A recent study by researchers Bridget Scanlon, Ian Duncan and Robert C. Reedy of the Bureau of Economic Geology at the University of Texas-Austin found that the state of Texas consumed less water as a result of using natural gas-fired power plants than it would have had it generated the same amount of electricity using coal-fired plants – even after taking into account the water used in hydraulic fracturing to source the natural gas used to generate the power. The overall impact of using natural gas power plants in Texas could help to make the state less susceptible to drought, despite the use of water for hydraulic fracturing.
Texas generates more electricity annually than any other U.S. state and uses natural gas to generate about 45% of its electricity, while relying on coal for about 35%, with nuclear and wind each generating about 10%. During periods of drought, the study data indicated that electricity demand/generation increased by 6%, while water demanded for electricity generation increased by 9%. However the study also found that Texas would have used 32 billion gallons more in water in 2011 had all its natural gas-fired plants used coal.
Since the 1990s, most new power plants in Texas have relied on natural gas combined-cycle generators. Because natural gas combined-cycle plants have more efficient cooling towers, they experience significant water savings as compared to coal-fired plants. Some estimates suggest that combined-cycle natural gas plants use about one-third the water of coal steam turbine plants. Natural gas combustion turbines also can be used to produce off-peak power when wind turbines are unable to generate electricity, and this combination also uses less water than coal-fired power plants.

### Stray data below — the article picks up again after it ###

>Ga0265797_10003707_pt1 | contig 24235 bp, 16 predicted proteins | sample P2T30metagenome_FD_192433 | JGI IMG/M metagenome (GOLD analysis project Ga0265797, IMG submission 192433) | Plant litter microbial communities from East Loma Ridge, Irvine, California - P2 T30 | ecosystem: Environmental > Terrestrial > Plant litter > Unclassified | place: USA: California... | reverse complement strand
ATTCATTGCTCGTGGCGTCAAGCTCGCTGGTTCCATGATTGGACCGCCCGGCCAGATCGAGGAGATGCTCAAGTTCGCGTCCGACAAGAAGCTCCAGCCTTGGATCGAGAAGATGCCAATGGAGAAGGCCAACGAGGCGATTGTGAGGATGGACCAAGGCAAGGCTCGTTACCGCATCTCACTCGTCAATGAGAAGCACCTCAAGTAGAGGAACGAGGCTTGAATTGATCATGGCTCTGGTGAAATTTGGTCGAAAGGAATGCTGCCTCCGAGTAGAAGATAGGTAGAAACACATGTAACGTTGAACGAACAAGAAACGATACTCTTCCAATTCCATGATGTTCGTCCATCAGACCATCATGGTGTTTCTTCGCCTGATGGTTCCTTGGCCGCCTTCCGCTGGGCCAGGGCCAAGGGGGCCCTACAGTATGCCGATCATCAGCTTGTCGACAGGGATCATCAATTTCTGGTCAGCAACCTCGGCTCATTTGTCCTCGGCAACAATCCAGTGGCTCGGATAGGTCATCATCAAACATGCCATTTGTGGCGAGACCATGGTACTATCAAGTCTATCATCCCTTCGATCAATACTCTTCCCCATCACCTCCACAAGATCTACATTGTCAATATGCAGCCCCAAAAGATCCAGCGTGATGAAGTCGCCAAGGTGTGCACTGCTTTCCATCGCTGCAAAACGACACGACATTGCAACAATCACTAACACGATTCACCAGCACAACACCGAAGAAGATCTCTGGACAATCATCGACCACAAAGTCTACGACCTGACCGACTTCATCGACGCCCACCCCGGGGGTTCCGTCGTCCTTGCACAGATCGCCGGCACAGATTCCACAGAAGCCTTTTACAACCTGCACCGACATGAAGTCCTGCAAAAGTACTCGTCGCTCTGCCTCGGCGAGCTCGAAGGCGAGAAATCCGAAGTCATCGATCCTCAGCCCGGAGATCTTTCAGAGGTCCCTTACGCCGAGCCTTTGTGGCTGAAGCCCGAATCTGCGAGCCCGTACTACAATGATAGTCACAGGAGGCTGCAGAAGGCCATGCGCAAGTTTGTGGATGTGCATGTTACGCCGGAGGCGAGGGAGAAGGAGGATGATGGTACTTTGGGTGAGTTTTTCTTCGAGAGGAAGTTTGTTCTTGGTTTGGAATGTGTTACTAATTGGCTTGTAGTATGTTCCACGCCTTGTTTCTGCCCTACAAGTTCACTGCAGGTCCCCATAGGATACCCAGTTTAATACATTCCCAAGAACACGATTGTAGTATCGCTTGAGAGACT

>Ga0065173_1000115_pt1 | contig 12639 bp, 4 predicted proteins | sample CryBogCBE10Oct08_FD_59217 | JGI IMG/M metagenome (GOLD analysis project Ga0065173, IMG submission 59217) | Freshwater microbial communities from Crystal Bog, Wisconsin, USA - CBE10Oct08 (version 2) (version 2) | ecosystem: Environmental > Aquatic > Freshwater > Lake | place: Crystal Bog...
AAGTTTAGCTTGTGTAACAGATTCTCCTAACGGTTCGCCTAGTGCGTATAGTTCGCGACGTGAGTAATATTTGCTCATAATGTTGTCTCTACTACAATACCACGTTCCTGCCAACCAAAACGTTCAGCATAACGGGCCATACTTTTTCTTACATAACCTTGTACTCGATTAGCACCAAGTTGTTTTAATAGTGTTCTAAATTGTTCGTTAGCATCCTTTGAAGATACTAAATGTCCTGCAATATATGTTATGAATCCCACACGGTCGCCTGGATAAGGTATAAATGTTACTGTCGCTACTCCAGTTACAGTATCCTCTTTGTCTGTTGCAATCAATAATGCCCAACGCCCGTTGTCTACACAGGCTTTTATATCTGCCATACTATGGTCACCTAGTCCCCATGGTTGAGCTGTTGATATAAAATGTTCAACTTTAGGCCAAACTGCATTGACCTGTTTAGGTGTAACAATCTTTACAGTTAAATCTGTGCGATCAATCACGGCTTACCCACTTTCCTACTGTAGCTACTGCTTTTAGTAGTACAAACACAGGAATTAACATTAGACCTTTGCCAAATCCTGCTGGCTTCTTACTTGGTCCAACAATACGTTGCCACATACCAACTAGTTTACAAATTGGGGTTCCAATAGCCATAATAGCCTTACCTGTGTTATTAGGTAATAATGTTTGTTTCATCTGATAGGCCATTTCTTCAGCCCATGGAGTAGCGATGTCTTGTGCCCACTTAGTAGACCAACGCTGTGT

The reported water savings are after taking into account the significant quantities of water used to extract natural gas by means of hydraulic fracturing. According to some sources, hydraulic fracturing can use as much as 5 million gallons of water per well, though total water usage for hydraulic fracturing is about 1% of all water used in Texas each year. This usage can place stress on local water supplies in the areas where fracturing activity takes place, while the benefits of lower-cost electricity and more efficient generation are more often widespread. Nevertheless, water use information from all 423 of the state’s power plants was used in preparing the study, and the researchers concluded that 25 to 50 times more water is saved by switching a single power plant from coal to natural gas than is used in the hydraulic fracturing needed to fuel that plant. This study bodes well for the future of water use in Texas, as nearly two-thirds of new energy generation in Texas through 2030 likely will come from power sources that rely wholly or partly on natural gas.
Additional coverage from Science Daily can be found here, and the Houston Chronicle article, via the San Antonio Express-News, here. The story was also covered by eurekalert.org, here. The study was published by the University of Texas and announced by its blog here, and published on December 20, 2013 in the journal Environmental Research Letters.